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Lori Lavender Luz

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Friday, February 11, 2011

White: Wine not?

Gimme a Cab, a Merlot, a Tempranillo. Pass the Syrah, a Zinfandel, a Rioja. You're likely to hear me utter the names of any of these red-hued wines.

Others don't roll off my tongue so easily: Chablis, Sauvignon Blanc, Riesling, Pinot Grigio.

Clearly, it's time for me to expand my wine horizons. It's time, my friends, for me to review a Chardonnay.

For years I have perceived white wines, perhaps unfairly so, as the "why bother" of the wine world. The milk chocolate to the dark, the decaf to the double-shot espresso, the fat-free to the whipping cream.

I blame my disdain on my aunt. My eccentric, annoying, high-octave Chardonnay-loving aunt. Who, from the time my cousins and I were riding our training wheels, would  shriek for her "SHARD-en-NAY" at 4 o'clock each afternoon. (And reportedly still does.)

I asked Twitter and Facebook for help in selecting a $10 (or less) Chardonnay, and found out that LOTS of people actually prefer white wine to red.

Who knew?

Thanks to my Twitter/Facebook friends, I trotted off to my local liquor store armed with a few vintners to inquire about. Most brands were out of the given price range, so I did what any normal red-blooded (heh!) wine drinker would do:

I selected based on the label.

Meet South Africa's Tall Horse 2007. Doesn't it look classy, stately, whimsical?

And a bottle is just $7.99.

One thing that makes South African wines intriguing is that the continent has some of the oldest soil on earth -- known as good terroir to winemakers. This is especially important because the Chadonnay grape is particularly malleable, meaning that it reflects and takes on the traits of its winemaker and its soil.

Tall Horse Chardonnay's winemaker, Jaco Potgieter, says that we can expect from this wine bright gold with generous tropical fruit and vanilla oak aromas revealing a delicious rich and creamy palate packed with forward ripe fruit flavours layered with spicy vanilla and a fresh citrus finish.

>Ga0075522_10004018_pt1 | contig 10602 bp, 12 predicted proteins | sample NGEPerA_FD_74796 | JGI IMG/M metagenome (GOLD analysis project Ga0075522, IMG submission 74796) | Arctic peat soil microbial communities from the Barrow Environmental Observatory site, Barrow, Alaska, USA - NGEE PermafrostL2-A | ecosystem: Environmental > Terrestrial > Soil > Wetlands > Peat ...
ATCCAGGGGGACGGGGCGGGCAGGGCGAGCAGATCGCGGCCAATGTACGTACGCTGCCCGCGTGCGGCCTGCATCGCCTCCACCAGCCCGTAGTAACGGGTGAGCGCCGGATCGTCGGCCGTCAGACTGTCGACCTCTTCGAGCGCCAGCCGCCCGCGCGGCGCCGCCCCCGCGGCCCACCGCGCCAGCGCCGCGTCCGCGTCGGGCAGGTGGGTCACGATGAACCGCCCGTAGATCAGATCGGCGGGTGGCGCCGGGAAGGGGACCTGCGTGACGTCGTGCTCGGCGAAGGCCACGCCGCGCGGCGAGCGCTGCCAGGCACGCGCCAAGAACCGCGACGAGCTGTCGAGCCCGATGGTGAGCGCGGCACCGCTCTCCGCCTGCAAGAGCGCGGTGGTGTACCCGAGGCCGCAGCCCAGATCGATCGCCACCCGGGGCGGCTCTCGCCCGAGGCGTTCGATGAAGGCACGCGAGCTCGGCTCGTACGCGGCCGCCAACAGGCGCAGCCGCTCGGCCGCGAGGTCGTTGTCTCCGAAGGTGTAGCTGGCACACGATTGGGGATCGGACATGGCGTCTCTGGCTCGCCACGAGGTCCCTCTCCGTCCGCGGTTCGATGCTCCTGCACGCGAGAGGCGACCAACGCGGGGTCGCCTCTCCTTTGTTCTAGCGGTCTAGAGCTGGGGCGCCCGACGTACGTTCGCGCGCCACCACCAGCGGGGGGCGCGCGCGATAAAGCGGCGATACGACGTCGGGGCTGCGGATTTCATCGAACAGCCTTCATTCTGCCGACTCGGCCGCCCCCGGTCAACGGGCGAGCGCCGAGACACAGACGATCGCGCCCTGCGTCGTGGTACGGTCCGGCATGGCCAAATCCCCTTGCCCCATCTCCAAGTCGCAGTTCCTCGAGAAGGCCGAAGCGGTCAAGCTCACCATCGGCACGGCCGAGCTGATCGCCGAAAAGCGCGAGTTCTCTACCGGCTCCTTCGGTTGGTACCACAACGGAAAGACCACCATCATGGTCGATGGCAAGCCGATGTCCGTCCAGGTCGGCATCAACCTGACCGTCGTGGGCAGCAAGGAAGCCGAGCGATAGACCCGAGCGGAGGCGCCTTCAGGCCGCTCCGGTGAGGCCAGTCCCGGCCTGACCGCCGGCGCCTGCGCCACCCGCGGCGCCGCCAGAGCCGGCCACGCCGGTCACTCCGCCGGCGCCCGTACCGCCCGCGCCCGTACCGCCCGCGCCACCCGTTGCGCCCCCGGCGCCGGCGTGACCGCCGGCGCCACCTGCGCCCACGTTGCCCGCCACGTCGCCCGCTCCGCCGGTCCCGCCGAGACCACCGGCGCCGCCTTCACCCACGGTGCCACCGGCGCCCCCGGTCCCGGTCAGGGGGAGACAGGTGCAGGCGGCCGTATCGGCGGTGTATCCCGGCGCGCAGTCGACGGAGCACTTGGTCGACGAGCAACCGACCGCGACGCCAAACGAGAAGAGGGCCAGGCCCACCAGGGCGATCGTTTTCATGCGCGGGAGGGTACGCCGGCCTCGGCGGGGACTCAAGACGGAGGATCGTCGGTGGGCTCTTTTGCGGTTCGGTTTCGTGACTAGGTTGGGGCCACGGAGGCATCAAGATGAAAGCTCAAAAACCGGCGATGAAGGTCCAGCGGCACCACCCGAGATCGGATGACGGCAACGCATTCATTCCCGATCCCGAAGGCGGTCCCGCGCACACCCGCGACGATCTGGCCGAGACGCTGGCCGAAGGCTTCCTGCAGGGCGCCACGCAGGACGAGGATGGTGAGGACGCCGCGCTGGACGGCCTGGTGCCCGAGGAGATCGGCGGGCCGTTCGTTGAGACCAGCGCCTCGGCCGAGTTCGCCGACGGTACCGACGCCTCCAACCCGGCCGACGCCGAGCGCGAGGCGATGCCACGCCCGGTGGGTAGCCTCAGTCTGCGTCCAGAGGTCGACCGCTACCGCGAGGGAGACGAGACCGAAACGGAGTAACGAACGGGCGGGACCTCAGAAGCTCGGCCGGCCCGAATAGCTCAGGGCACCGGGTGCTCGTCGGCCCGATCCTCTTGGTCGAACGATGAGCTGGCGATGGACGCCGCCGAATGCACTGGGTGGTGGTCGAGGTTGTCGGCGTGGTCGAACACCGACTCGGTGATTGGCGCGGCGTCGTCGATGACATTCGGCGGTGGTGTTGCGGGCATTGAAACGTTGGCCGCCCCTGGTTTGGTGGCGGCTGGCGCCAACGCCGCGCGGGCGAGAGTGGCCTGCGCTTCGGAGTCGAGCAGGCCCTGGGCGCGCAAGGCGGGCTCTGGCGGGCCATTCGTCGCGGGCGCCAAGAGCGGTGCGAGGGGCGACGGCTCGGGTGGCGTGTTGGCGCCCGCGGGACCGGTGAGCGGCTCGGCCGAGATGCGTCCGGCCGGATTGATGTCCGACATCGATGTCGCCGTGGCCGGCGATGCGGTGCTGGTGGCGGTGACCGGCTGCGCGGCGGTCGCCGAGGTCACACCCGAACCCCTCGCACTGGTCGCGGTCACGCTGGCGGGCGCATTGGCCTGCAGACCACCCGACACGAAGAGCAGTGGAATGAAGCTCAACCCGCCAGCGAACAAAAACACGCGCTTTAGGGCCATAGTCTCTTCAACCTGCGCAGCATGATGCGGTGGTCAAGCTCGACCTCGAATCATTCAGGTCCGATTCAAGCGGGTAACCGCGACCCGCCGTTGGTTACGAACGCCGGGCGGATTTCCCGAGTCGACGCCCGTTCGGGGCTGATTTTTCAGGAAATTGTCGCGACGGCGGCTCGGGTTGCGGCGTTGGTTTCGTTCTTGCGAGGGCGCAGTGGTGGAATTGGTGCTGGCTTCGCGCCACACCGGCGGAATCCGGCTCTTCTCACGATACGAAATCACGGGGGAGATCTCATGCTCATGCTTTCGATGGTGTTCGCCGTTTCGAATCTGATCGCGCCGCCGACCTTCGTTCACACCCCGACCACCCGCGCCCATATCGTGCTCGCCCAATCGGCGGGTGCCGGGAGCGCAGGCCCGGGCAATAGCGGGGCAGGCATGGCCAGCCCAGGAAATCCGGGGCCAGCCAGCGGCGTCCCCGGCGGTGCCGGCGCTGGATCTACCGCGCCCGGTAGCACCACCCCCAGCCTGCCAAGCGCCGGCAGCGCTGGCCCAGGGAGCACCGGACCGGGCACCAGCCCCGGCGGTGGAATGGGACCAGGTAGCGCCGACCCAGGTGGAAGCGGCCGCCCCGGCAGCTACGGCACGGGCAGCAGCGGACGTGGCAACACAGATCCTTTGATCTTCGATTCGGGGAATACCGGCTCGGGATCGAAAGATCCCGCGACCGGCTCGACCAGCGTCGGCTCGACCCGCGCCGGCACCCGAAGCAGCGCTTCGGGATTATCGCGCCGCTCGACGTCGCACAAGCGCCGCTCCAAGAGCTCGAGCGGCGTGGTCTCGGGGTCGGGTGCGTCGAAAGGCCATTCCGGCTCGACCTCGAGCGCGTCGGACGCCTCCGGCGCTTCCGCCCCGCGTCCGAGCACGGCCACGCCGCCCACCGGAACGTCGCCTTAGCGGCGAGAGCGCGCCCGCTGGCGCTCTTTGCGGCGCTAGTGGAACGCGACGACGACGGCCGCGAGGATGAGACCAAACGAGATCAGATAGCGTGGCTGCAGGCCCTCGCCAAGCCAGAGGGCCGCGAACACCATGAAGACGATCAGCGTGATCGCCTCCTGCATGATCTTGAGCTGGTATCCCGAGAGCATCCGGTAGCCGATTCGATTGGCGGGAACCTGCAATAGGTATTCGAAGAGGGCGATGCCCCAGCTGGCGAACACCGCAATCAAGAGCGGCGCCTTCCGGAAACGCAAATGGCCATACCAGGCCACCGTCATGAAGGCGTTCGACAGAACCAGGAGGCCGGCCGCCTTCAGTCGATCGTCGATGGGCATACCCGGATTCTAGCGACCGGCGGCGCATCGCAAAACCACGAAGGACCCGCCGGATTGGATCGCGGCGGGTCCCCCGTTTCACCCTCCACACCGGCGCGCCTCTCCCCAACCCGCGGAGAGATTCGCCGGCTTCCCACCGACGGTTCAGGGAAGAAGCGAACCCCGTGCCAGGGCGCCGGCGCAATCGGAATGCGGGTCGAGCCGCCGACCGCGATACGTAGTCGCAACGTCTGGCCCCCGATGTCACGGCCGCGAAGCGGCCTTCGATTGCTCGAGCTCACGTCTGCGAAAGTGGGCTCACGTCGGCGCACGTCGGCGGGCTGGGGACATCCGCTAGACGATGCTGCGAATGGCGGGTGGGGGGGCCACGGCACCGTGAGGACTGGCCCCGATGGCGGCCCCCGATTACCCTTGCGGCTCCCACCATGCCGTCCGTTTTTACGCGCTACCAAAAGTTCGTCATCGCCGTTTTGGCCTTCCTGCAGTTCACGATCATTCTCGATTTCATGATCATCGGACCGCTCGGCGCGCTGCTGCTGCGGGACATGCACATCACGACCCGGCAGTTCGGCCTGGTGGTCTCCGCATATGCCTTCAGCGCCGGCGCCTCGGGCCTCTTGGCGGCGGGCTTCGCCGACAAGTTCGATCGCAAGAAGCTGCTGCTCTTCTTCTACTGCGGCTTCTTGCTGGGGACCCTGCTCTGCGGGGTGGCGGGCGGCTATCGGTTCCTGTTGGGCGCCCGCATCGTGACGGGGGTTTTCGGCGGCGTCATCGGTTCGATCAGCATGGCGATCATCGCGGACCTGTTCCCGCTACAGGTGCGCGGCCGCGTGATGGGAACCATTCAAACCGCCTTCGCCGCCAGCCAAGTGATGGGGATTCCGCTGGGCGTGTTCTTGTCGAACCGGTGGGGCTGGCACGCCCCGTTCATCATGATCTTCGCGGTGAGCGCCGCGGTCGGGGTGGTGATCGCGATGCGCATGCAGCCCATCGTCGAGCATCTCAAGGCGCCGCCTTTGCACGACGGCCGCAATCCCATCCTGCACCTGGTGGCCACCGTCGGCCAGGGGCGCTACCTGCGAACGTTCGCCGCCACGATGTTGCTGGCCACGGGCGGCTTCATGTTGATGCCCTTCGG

Mmmm....spicy vanilla.

Here are the traits I detected upon sippage: apples and pears at the onset with a smooth and citrusy finish. Subtle and well-mingled flavors. But, sadly, no trace of vanilla. Believe me, my tongue searched for it.

Still,Tall Horse Chardonnay was pleasant to my palate.

As far as inexpensive white wines go, this is a decent one, and I'd be inclined to bring it as a gift to a dinner party -- and even put my name on the gift tag.

Further, I am eager to try some of the other offerings of Tall Horse Wines and experience its unique terroir in many shades.

But when I am choosing what I will drink, I'll continue to stick with the red end of the spectrum.

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2 chiming in:

Sheri said...

I can almost hear the "SHARD-en-nay" now. YIKES!

I love that you selected this wine based on something important (like the label)...and that you would give it as a gift AND include your name.

Both say a LOT for this bottle and type of wine. I'll have to check it out.

Thanks for the great review!

Evolving Mommy Catherine said...

I generally pick my wine by finding the section of reds then finding the best looking label within the price range I'm comfortable with. $7.99 sounds good to me.

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